As usual the western media is putting pressure on Organization of Petroleum Exporting Countries and Russia, commonly known as OPEC plus to opt for deeper production cut. After the inconclusive meeting of the group on 6th March 2020, the media is projecting a rift between OPEC, led by Saudi Arabia and Russia, but has not said a word to demand United States to cut production. It is on record that now United States has attained the status of largest oil producing country, followed by Russia and Saudi Arabia.
On Friday, Brent price witnessed its biggest daily loss in more than 11 years, after Russia didn’t support a production cut by OPEC to stabilize prices hit in the aftermath of coronavirus outbreak. Prices plunged because the OPEC conference remained inconclusive. The split between OPEC and Russia revives fears of a 2014 oil price crash, when Saudi Arabia and Russia fought for market share with US shale oil producers of United States; it is on record that United State has never participated in any output limiting pact.
Now there is uncertainty about whether the OPEC plus alliance will survive. A day earlier, OPEC issued a call to cut production and also indicated that there would be no deal without Russia. It is believed that Moscow didn’t agree at production cuts not only because it has a stronger stomach for lower prices than Riyadh, but also because the oil market is suffering from a demand trap.
There is talk that if OPEC plus has failed to agree on additional production cuts, would the current agreement – the one agreed in December 2019 and set to expire in March in 2020 be adhered to or producers will be at liberty to raise output. The fate of the alliance is now on the rocks, although the group pledged to continue to talk going forward.
There was pressure on Russia to agree, but Moscow has been skeptical of additional cuts for quite some time. A few days ago, Russian President Vladimir Putin said that his country was more or less contented with where oil prices were, noting that the Russian budget had taken into accounts the possibility of low oil prices.
Western analysts find it hard that Russia didn’t agree to further production cut. They believe it required only a modest reduction on Moscow’s part that would have boosted crude prices. They also believe that no-deal would almost surely lead to further decline in prices.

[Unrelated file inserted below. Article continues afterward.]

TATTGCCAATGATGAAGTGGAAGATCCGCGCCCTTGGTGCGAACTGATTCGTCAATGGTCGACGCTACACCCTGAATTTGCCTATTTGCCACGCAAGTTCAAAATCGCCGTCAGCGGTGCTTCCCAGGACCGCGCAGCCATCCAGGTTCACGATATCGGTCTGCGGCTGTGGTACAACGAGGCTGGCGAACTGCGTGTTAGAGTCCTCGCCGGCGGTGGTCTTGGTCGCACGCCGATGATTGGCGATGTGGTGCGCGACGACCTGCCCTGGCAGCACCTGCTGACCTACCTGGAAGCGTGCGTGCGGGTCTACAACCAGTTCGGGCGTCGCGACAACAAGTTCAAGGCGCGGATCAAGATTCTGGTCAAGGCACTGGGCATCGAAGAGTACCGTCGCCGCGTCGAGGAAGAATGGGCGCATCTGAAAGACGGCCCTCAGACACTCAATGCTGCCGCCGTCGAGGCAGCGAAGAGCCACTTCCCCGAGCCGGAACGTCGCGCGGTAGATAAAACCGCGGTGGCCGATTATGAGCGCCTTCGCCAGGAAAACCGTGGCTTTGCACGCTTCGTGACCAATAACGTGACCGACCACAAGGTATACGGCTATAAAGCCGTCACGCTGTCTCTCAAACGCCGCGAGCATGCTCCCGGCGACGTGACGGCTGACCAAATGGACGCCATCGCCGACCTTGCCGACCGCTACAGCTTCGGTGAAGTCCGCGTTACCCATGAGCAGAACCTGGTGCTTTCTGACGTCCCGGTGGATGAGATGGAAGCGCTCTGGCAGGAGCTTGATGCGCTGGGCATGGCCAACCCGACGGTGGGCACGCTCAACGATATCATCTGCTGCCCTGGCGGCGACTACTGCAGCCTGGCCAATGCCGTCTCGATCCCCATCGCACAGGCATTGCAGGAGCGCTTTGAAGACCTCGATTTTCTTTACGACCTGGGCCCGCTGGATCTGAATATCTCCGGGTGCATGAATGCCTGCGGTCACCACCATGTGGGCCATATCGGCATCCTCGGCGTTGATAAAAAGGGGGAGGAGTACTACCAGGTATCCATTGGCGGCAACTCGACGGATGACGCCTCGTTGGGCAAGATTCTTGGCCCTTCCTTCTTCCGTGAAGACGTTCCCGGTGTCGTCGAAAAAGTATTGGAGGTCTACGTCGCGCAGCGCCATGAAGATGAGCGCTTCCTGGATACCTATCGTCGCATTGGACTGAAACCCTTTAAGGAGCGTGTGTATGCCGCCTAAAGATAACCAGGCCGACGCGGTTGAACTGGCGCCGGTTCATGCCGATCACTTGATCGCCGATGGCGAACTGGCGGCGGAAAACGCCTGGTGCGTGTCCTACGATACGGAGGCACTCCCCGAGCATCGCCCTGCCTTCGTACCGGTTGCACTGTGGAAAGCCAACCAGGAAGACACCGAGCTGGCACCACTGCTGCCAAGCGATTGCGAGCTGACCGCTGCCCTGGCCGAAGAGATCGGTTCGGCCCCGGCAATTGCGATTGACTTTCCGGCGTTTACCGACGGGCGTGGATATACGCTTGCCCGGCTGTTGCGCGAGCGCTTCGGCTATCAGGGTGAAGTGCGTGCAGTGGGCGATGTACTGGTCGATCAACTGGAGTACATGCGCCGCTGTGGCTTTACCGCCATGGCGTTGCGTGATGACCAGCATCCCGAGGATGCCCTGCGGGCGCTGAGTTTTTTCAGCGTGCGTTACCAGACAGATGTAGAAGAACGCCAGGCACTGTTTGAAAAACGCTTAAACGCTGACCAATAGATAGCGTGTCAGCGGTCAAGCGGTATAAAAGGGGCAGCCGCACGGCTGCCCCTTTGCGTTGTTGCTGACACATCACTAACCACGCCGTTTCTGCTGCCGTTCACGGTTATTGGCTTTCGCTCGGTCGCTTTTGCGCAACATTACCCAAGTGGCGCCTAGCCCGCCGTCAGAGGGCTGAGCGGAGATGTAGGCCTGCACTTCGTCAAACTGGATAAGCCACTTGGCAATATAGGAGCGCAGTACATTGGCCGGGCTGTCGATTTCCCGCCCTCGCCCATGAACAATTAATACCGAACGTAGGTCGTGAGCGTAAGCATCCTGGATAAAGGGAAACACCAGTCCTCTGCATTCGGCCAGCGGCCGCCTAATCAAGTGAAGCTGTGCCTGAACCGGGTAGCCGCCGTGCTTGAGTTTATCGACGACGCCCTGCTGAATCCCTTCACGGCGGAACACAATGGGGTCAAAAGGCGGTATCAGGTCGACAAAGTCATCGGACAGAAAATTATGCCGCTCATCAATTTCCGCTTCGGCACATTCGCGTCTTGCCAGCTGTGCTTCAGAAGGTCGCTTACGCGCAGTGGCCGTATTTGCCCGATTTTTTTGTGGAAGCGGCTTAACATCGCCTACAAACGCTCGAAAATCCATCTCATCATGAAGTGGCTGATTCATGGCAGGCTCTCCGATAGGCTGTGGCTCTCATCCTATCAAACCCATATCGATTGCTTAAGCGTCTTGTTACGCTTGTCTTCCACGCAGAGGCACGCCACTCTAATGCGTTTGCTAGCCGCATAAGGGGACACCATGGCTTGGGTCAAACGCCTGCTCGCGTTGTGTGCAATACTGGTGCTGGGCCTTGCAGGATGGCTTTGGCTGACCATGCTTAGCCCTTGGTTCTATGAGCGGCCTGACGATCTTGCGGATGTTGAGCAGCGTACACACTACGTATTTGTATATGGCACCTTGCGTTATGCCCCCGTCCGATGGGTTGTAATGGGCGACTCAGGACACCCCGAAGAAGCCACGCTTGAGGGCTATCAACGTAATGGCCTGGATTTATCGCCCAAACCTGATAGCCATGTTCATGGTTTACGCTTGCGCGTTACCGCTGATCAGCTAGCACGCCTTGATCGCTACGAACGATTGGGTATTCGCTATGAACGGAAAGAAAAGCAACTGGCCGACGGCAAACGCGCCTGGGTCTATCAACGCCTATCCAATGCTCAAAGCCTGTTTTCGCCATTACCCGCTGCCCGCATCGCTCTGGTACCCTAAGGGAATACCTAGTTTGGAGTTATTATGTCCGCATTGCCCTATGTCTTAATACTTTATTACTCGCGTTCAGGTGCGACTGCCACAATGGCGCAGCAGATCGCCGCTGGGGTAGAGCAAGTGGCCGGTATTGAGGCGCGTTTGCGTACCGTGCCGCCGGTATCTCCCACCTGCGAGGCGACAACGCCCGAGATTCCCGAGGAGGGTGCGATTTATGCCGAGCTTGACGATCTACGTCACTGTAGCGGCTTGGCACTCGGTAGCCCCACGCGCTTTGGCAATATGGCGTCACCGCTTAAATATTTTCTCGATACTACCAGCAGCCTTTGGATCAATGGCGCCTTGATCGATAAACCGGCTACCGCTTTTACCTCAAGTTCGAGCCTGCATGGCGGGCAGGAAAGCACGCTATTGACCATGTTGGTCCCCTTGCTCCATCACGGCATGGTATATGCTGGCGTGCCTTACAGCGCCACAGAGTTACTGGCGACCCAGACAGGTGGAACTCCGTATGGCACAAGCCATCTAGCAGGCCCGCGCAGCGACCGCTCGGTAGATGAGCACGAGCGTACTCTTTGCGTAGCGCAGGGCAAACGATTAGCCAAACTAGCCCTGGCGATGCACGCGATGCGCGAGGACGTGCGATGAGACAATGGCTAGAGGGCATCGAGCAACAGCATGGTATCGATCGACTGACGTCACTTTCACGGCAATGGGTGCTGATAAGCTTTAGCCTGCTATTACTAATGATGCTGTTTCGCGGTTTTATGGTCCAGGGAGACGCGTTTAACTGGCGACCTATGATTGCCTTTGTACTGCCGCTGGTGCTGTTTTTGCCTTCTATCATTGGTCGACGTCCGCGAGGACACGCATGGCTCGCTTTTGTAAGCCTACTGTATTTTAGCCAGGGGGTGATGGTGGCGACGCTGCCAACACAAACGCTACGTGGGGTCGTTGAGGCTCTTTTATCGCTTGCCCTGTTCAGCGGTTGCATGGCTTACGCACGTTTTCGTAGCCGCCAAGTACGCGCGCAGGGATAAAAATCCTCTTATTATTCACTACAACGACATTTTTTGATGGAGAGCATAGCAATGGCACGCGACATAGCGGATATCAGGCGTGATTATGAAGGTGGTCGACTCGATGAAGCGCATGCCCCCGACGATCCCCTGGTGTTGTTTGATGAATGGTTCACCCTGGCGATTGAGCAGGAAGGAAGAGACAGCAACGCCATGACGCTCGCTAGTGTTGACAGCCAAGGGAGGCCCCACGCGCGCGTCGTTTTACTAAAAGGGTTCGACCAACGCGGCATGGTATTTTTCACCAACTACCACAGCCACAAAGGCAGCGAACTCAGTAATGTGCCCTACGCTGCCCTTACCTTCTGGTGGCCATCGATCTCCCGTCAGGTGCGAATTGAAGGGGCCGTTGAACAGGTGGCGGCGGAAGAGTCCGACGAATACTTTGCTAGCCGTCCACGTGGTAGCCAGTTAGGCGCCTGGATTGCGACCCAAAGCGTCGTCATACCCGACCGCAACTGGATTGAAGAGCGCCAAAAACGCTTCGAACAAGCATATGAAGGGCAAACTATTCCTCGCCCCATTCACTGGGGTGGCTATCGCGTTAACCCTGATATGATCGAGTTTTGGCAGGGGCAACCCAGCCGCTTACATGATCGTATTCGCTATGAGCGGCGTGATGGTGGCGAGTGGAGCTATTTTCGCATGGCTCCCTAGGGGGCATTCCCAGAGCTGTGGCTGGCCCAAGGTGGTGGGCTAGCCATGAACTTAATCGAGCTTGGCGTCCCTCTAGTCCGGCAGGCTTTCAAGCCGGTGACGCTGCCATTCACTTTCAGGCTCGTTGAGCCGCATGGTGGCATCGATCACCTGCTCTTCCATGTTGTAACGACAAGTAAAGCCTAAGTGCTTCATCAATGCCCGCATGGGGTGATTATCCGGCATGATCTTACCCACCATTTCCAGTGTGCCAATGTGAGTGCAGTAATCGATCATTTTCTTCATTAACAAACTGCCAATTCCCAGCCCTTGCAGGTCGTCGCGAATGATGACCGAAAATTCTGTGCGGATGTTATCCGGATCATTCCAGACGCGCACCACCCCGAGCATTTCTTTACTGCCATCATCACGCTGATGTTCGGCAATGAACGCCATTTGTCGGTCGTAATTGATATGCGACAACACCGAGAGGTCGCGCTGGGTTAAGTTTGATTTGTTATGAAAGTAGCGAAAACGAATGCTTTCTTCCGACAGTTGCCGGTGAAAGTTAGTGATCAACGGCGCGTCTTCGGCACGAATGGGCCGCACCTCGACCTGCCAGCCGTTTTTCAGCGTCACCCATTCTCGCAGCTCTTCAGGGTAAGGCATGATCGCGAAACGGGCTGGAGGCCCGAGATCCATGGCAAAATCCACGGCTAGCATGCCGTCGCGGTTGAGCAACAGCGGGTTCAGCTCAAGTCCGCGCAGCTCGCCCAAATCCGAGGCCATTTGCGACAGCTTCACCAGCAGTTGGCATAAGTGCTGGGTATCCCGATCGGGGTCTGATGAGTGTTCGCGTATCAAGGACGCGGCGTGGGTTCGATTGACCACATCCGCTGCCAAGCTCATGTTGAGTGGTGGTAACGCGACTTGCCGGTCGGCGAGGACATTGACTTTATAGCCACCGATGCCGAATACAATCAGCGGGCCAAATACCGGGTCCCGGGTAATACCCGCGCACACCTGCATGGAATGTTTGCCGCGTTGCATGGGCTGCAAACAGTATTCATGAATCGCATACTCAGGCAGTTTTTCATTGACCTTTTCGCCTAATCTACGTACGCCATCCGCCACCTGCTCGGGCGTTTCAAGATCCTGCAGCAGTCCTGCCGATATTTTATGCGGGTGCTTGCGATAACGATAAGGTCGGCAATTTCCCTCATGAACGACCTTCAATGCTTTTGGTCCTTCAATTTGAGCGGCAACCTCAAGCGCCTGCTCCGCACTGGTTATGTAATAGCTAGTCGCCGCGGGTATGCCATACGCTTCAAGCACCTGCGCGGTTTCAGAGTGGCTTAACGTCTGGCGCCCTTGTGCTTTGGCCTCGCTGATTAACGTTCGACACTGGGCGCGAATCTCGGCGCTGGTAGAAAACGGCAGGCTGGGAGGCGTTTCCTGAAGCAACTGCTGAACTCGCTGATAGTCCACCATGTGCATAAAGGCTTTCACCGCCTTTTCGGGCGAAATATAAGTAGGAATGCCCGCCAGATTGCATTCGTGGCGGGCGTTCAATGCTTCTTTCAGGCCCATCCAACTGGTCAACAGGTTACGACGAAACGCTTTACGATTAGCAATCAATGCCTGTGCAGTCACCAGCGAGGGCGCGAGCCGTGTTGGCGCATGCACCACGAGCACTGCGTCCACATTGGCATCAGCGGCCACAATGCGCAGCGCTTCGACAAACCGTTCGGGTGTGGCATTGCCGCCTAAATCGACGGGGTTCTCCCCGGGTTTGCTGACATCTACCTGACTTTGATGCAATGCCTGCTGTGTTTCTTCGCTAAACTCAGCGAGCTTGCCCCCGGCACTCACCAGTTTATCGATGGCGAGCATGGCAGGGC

Another twist appeared when Iranian Oil Minister, Bijan Namdar Zanganeh told reporters that if Russia does not sign there will be no deal. Western experts term this a hollow threat. They insist, OPEC has shown signs of a determination to cut output even without Russia. The pressure on government budgets from low oil prices is already pinching.
“OPEC is making the cuts conditional on Russia joining. What Moscow perhaps is underestimating is that Saudi Arabia may be ready to walk away if it doesn’t get a positive answer,” said Amrita Sen, chief oil analyst at consultant Energy Aspects, reported Bloomberg.
Russia, for its part, sees US shale on the ropes, with financial stress deepening for small and medium-sized drillers. US oil production growth has slowed dramatically in recent weeks and months, and if WTI lingers below US$50/barrel for a long period, first output will flatten and then decline.
Keeping crude oil prices has facilitated the US in boosting production. Time has come for Saudi Arabia and Russia to snatch the title of largest oil producing country from United States. This target can’t be achieved without plunging crude oil prices below US$40/barrel that will force many US Shale companies to shutdown their operations.